A recent consultation by the UK Department of Health about food labelling has drawn attention to two long-standing issues, both relating to food energy and the calorie.
In May 2012, the Department of Health (DoH) launched a UK wide consultation about front of pack (FoP) food labelling. The consultation is now closed, but details may be found on the DoH web site, FoP consultation.
UK health ministers want to see all food manufacturers and retailers using the same system to show – on the front of packs – how much fat, salt, sugar, and how many calories (the ministers’ words, not mine) is in the products. Readers will be familiar with both the ‘traffic light’ system used by, for example, Sainsbury’s, Waitrose and the Co-op, and with the rather more obscure GDA system used by other supermarkets and certain brands such as Kellogg’s.
UKMA responded to the consultation, supporting consistency of FoP labelling as valuable aid for consumers wishing to compare food products at the supermarket, nationally, across the EU and internationally. However, we suggested that two other issues relating to food labelling deserve attention:
1. The use of the word ‘calorie’ to mean food energy. After all, we don’t say we are going to the DIY superstore to buy square metres when we mean flooring, or to the street market to buy kilos when we mean potatoes.
2. The continuing use of calories, kilocalories (kcals) or Calories to measure food energy, in preference to the SI unit, the joule.
The unsatisfactory nature of the calorie to measure food energy has been recognised for some time. The calorie was developed by the British Association for the Advancement of Science and introduced in 1873 as part of the centimetre-gram-second (cgs) system of measurements. However, it was soon realised that these units were too small for most practical purposes. One of the specific problems with the original calorie was its inconsistency across a range of temperatures – a calorie at a low temperature was larger than a calorie at a higher temperature.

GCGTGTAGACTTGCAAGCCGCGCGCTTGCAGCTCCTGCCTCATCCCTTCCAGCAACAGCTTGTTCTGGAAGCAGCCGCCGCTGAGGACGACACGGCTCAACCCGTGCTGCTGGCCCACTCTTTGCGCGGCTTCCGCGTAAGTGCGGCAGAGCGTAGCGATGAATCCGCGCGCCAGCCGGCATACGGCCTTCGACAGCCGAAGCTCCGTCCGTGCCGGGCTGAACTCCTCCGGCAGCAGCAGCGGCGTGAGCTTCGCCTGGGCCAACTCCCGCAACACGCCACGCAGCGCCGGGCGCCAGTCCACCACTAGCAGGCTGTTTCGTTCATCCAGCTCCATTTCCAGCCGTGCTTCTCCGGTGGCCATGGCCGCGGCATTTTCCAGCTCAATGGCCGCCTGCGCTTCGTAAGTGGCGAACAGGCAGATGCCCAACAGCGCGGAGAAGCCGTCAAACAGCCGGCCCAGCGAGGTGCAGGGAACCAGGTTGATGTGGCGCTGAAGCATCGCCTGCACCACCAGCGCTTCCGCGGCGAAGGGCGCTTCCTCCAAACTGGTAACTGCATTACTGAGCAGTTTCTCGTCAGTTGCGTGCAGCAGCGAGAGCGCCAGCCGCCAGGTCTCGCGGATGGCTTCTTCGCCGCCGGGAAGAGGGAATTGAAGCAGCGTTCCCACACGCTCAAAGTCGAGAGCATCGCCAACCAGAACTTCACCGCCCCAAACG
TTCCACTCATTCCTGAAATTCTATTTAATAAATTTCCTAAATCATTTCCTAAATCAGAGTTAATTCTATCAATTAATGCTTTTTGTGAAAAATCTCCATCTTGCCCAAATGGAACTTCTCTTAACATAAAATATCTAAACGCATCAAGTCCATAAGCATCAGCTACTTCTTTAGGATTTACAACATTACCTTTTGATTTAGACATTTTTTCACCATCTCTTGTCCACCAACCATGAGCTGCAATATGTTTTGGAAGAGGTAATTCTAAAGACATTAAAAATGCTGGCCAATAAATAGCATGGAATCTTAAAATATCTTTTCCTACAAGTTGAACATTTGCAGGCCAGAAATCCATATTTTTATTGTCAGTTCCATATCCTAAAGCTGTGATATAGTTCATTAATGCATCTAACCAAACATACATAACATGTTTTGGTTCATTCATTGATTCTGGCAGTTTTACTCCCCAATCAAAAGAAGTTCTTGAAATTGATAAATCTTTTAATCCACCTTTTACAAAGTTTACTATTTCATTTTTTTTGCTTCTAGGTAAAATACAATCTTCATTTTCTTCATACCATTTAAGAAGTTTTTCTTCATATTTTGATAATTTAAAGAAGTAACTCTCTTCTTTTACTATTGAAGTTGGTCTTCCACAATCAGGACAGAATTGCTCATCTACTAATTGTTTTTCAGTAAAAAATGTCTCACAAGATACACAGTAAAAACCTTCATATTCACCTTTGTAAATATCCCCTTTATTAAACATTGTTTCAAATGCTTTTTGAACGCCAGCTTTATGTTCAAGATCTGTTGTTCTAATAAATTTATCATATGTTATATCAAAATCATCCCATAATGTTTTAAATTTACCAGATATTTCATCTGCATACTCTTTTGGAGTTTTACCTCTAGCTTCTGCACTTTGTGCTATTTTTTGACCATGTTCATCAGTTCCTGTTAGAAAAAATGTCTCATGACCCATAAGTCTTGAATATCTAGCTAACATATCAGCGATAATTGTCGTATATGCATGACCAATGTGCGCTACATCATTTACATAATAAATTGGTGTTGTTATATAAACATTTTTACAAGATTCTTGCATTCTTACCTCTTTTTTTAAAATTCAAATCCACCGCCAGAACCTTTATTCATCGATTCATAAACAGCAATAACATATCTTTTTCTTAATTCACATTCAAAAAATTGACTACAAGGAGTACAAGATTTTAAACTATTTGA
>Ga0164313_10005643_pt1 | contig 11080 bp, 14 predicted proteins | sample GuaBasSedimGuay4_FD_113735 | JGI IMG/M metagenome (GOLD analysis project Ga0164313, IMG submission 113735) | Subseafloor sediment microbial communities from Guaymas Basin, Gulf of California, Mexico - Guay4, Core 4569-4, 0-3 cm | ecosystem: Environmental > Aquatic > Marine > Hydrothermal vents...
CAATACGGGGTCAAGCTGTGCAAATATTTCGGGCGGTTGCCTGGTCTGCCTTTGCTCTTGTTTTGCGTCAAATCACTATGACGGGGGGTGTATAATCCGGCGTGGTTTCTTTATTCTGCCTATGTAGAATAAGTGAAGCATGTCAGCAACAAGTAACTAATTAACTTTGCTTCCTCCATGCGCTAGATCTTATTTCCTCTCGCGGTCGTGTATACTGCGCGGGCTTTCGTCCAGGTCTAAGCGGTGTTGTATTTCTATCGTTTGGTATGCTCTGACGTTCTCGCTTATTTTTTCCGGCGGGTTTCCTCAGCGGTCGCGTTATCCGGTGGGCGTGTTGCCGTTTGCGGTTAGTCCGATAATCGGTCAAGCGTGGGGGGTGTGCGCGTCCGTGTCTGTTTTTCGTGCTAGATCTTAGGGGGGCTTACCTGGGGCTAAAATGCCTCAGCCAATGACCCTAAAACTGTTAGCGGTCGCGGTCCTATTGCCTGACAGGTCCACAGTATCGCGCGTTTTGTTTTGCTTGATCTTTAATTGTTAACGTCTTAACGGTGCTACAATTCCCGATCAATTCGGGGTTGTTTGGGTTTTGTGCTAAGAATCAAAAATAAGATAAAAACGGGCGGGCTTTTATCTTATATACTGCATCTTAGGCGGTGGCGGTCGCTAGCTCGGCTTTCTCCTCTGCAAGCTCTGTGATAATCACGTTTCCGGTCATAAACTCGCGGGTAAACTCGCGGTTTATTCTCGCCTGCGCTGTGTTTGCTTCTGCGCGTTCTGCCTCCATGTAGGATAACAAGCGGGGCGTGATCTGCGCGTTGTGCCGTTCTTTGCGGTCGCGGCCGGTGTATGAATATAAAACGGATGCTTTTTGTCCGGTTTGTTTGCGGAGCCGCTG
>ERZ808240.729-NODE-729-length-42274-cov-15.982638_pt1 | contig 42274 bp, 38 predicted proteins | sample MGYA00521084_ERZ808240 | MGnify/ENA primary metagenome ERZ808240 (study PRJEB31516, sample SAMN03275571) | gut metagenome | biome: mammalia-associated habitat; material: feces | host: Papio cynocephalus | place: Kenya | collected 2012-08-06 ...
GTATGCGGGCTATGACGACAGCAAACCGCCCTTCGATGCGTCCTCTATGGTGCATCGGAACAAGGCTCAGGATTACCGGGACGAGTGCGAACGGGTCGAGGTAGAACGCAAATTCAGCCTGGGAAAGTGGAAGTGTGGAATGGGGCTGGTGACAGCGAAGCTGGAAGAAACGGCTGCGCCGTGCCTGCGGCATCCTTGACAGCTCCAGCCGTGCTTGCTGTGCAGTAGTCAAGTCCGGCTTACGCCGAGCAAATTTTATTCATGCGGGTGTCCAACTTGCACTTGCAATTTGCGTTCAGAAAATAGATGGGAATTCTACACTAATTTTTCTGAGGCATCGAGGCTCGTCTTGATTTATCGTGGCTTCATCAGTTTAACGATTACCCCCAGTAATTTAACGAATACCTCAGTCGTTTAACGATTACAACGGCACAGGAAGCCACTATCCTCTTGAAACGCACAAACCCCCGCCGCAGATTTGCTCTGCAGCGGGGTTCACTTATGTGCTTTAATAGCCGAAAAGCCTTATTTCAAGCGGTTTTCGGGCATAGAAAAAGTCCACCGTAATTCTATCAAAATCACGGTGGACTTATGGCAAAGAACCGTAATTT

When further development of the cgs system of units was considered in 1889 (yes 1889!), the calorie was replaced by the joule as the single unit of energy for all activities. Unfortunately, the calorie had by then become well established in the fields of diet and nutrition.
Hitherto, UKMA has taken the view that the use of the calorie should be avoided, and that internationally agreed standards and best practice should be used whenever possible. However, at this stage in the UK’s prolonged metric transition there may be something to be said for seeing the calorie as a friend not an enemy:
• It is certainly metric, if not SI.
• It has no Imperial rival – no one would dream of measuring food energy in foot-pounds or in British thermal units.
• It is still widely used around the world, particularly in countries which formerly used the cgs system and in the USA, but also in some newly metricated countries too.
One the other hand, the joule has been successfully adopted for measuring food energy to the exclusion of the calorie in, for example, Australia and New Zealand, and the continuing use of the calorie by the British public while scientists use the SI alternative is likely to add to the divide between the two.
Clearly issues relating to the calorie are unlikely to be resolved any time soon. UKMA’s measurement units style guide suggests ways of dealing with them in the mean time.